Now we need to add Angular2 and its dependencies and gulp to prepare our scripts. To do this, I added a NPM configuration file called package.json:
BTW: If you add a new file in Visual Studio, you can easily select predefined files for client side techniques in the add new items dialog:
Visual Studio 2015 also starts downloading the dependencies just after saving the file. NPM needs some more time to download all the dependencies.
Bower will load the dependencies into the lib folder in the wwwroot. NPM stores the files outside the wwwroot in the Node_Modules. We want to move just the needed files to the wwwroot, too. To get this done we use Gulp. Just create a new gulpfile.js with the add new items dialog and add the following lines in it:
Now you can use the Task Runner Explorer in Visual Studio 2015 to run the copy-deps task to get the files to the right location.
Preparing the Index.html
In the header of the Index.html we just need a meaningfull title, a base href to get the Angular routing working and a refernce to the bootstrap css:
After that, we have to add some configuration and to initialize our Angular2 app:
This code calls a boot.js in the folder app inside the wwwroot. This file is the Angular2 bootstrap we need to create later on.
Just after the starting body, we need to call the directive of our first Angular2 component:
The string Loading. will be displayed until the Angular2 app is loaded. I’ll show the Angular2 code a little later.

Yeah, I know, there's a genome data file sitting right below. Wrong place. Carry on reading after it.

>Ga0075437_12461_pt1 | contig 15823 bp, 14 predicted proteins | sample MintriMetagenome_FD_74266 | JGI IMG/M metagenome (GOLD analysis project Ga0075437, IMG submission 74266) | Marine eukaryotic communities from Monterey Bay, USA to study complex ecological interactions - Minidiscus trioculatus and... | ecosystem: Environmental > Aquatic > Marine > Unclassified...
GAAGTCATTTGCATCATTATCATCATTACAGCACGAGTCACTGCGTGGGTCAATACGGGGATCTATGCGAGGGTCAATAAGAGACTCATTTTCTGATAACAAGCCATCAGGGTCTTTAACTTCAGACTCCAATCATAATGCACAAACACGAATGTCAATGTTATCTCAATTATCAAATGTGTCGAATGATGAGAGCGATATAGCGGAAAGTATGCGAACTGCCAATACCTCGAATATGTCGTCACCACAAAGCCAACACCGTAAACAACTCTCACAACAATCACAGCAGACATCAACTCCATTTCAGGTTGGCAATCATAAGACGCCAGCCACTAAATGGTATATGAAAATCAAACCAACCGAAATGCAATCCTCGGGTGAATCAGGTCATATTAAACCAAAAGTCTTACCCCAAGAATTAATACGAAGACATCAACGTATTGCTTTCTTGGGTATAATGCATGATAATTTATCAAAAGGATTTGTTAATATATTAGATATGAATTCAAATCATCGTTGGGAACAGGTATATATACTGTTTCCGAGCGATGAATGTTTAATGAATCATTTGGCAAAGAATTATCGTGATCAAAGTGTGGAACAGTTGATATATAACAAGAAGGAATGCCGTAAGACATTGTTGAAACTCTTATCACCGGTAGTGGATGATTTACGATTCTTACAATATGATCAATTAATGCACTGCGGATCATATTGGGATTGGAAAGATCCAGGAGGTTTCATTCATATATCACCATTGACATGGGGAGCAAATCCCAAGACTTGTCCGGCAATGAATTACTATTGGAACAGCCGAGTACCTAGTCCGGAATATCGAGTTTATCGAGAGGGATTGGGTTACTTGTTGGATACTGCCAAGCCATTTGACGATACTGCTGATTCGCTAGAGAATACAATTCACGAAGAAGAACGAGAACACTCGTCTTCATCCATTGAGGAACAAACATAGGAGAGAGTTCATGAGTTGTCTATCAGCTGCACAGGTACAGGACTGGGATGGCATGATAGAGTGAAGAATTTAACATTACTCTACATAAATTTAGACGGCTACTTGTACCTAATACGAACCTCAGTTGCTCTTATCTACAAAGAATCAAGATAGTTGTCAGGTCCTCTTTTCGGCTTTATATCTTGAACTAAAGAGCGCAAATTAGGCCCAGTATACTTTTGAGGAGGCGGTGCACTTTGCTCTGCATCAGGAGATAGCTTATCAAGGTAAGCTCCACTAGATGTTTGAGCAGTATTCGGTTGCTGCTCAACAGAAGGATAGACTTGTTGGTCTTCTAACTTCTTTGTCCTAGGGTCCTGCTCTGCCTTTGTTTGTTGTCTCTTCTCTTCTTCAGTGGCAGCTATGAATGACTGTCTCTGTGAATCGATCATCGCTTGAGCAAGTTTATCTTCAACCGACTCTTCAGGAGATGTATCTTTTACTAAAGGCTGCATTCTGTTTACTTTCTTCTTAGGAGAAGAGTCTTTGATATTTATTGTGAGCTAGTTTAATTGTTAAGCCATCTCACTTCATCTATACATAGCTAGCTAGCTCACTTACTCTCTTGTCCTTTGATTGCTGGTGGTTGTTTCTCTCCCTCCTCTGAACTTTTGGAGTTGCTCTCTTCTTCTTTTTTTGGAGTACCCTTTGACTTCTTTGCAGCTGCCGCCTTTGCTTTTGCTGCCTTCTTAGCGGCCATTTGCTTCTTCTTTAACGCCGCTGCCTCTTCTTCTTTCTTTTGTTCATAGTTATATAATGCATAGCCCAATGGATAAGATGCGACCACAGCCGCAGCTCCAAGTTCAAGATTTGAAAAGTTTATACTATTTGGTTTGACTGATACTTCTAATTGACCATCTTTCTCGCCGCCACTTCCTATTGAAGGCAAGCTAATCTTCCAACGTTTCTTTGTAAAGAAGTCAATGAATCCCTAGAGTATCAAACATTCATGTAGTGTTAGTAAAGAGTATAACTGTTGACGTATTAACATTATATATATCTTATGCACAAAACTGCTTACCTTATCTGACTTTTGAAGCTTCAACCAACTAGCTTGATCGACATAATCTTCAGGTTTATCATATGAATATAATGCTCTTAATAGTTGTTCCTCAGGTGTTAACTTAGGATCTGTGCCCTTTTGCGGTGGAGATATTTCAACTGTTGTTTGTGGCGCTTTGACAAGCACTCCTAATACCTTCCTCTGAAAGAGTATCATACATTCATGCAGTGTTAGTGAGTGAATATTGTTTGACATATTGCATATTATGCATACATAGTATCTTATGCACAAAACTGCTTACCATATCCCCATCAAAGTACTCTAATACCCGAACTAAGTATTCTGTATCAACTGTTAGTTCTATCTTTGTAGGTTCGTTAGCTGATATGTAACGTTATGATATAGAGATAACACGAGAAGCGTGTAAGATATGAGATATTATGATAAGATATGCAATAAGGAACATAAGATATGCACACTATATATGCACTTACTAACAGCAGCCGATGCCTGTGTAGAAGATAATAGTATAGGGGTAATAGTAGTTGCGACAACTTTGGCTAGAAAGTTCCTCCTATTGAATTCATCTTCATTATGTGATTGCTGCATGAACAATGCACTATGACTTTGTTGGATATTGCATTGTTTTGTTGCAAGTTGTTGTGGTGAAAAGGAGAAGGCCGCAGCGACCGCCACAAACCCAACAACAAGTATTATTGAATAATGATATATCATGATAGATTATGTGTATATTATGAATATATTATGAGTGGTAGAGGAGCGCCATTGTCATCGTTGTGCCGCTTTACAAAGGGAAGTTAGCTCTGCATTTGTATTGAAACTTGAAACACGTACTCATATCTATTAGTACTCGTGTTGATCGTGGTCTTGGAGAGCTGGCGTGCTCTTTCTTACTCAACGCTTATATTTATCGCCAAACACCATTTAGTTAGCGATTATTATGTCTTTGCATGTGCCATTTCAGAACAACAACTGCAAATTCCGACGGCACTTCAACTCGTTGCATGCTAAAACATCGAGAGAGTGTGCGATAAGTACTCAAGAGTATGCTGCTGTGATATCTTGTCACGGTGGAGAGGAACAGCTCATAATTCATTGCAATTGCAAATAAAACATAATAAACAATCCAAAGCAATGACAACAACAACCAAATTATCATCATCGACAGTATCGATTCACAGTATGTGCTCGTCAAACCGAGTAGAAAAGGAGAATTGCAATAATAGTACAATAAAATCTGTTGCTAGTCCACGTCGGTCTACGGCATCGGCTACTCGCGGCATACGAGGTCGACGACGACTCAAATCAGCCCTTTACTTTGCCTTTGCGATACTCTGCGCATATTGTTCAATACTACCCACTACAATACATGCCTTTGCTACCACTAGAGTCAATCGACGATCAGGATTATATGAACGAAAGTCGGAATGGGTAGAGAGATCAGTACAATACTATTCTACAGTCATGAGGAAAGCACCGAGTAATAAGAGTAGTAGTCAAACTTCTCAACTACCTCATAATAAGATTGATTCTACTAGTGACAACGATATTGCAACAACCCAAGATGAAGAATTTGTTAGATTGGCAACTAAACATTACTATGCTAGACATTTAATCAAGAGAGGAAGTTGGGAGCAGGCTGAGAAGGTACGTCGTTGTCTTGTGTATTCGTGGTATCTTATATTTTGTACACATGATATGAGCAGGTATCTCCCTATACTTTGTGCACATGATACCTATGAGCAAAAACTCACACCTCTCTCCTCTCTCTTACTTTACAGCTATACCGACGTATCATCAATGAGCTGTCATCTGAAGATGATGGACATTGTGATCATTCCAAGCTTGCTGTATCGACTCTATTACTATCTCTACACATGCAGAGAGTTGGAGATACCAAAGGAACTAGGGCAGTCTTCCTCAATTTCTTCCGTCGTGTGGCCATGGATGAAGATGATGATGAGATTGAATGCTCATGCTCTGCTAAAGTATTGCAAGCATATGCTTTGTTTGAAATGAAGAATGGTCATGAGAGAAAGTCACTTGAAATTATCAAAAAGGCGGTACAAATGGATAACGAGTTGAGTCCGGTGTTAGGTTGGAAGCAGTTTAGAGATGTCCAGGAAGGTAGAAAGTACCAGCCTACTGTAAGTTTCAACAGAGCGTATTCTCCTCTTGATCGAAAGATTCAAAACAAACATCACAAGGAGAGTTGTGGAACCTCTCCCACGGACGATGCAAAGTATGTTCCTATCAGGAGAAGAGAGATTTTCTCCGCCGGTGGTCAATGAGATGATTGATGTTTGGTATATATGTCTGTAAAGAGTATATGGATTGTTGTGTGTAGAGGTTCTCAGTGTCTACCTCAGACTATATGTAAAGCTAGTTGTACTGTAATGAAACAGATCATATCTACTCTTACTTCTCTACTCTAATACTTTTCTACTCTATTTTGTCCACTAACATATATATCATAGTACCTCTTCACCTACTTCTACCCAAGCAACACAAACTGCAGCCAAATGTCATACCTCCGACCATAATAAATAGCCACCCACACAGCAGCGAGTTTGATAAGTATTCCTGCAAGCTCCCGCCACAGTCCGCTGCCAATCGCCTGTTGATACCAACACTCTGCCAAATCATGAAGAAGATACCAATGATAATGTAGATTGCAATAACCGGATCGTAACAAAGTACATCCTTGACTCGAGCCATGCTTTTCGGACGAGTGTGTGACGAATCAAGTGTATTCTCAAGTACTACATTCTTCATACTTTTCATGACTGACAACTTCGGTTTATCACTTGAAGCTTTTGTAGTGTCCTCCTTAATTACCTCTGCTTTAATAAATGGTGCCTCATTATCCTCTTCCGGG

I placed this file in a folder called scripts which is in the root of the project. I will add all the TypeScript files inside this folder.
To use Ecma-Script 6 features in TypeScript we need to add the es6-shim definition to the scripts folder. Just download it from the DefinitelyTyped repository on GitHub.
That’s pretty much it to start working with Angular2, TypeScript and ASP.NET Core. We haven’t seen very much ASP.NET Core stuff until yet, but we will see some more things in one of the next posts about it.
Let’s create the first app.
No we have the project set up, to write write Angular2 components using TypeScript and to use the transpiled code in the Index.html, which hosts the app.
As already mentioned we first need to bootstrap the application. I did this by creating a file called boot.ts inside the scripts folder. This files contains just four lines of code:
It references and imports the angular2/plattform/browser component and the AppComponent which needs to be created in the next step.
The last line starts the Angular2 App by passing the root component to the bootstrap method.
The AppComponent is in another TypeScript file called app.ts:
This pretty simple component just defines the directive we already used in the Index.html and it contains a simple template. Instead if the string Loading. we should see the Hello World in the browser after compiling and running the application.
Pressing F5 should compile the ASP.NET Core application and transpile the TypeScript code. In case of compilation errors, we will see the TypeScript errors too. This is very helpful.
If the compilation is done and we still don’t see any results, we should have a look into the development console in the browser. Angular2 logs pretty detailed information about problems on the client.
This is just a simple Hello World example, but this will show you whether the configuration is working or not.
If this is done and if all is working we can start creating some more complex things. But let me show this in another blog post.